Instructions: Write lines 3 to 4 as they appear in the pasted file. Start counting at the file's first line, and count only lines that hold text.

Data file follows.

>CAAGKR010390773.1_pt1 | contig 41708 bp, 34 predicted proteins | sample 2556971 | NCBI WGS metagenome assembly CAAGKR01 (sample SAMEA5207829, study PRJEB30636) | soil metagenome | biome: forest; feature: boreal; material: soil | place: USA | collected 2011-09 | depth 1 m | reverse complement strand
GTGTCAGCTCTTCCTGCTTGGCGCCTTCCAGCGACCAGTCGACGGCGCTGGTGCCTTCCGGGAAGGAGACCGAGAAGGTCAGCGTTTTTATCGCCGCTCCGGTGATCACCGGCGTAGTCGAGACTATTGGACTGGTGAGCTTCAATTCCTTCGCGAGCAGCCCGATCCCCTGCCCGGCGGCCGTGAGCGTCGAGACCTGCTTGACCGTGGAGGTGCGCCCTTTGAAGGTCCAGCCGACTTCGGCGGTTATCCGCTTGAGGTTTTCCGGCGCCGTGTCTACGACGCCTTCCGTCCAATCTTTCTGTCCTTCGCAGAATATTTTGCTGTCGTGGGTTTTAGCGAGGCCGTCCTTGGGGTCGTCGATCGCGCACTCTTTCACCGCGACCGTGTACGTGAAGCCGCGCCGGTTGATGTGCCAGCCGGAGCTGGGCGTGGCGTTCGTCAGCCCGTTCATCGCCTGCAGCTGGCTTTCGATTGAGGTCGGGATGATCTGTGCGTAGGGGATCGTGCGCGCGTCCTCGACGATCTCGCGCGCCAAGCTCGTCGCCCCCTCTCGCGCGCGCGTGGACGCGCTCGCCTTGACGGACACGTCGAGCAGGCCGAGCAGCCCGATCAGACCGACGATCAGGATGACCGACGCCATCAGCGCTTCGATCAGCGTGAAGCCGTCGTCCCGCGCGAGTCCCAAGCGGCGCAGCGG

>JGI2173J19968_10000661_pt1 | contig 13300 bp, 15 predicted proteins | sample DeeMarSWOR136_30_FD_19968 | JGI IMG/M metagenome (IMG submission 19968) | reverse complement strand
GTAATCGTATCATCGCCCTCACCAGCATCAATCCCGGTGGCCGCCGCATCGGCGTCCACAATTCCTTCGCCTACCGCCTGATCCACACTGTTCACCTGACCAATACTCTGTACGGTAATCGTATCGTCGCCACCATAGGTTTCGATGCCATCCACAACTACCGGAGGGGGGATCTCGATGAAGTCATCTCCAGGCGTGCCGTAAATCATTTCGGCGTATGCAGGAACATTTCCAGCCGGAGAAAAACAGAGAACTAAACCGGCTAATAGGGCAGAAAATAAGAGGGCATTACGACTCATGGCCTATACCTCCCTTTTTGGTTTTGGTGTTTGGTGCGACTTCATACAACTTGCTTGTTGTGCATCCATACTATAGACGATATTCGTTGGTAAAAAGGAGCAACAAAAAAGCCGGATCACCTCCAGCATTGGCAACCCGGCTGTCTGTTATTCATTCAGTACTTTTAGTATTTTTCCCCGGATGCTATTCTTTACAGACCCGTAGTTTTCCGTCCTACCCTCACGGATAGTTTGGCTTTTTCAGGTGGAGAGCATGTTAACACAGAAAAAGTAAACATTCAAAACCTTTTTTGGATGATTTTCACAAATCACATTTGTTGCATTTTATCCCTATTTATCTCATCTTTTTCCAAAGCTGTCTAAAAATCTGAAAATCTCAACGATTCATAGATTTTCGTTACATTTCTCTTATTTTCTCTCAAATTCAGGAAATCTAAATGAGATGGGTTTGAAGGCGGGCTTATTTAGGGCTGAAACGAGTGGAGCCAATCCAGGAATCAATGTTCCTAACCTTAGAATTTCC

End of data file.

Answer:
>JGI2173J19968_10000661_pt1 | contig 13300 bp, 15 predicted proteins | sample DeeMarSWOR136_30_FD_19968 | JGI IMG/M metagenome (IMG submission 19968) | reverse complement strand
GTAATCGTATCATCGCCCTCACCAGCATCAATCCCGGTGGCCGCCGCATCGGCGTCCACAATTCCTTCGCCTACCGCCTGATCCACACTGTTCACCTGACCAATACTCTGTACGGTAATCGTATCGTCGCCACCATAGGTTTCGATGCCATCCACAACTACCGGAGGGGGGATCTCGATGAAGTCATCTCCAGGCGTGCCGTAAATCATTTCGGCGTATGCAGGAACATTTCCAGCCGGAGAAAAACAGAGAACTAAACCGGCTAATAGGGCAGAAAATAAGAGGGCATTACGACTCATGGCCTATACCTCCCTTTTTGGTTTTGGTGTTTGGTGCGACTTCATACAACTTGCTTGTTGTGCATCCATACTATAGACGATATTCGTTGGTAAAAAGGAGCAACAAAAAAGCCGGATCACCTCCAGCATTGGCAACCCGGCTGTCTGTTATTCATTCAGTACTTTTAGTATTTTTCCCCGGATGCTATTCTTTACAGACCCGTAGTTTTCCGTCCTACCCTCACGGATAGTTTGGCTTTTTCAGGTGGAGAGCATGTTAACACAGAAAAAGTAAACATTCAAAACCTTTTTTGGATGATTTTCACAAATCACATTTGTTGCATTTTATCCCTATTTATCTCATCTTTTTCCAAAGCTGTCTAAAAATCTGAAAATCTCAACGATTCATAGATTTTCGTTACATTTCTCTTATTTTCTCTCAAATTCAGGAAATCTAAATGAGATGGGTTTGAAGGCGGGCTTATTTAGGGCTGAAACGAGTGGAGCCAATCCAGGAATCAATGTTCCTAACCTTAGAATTTCC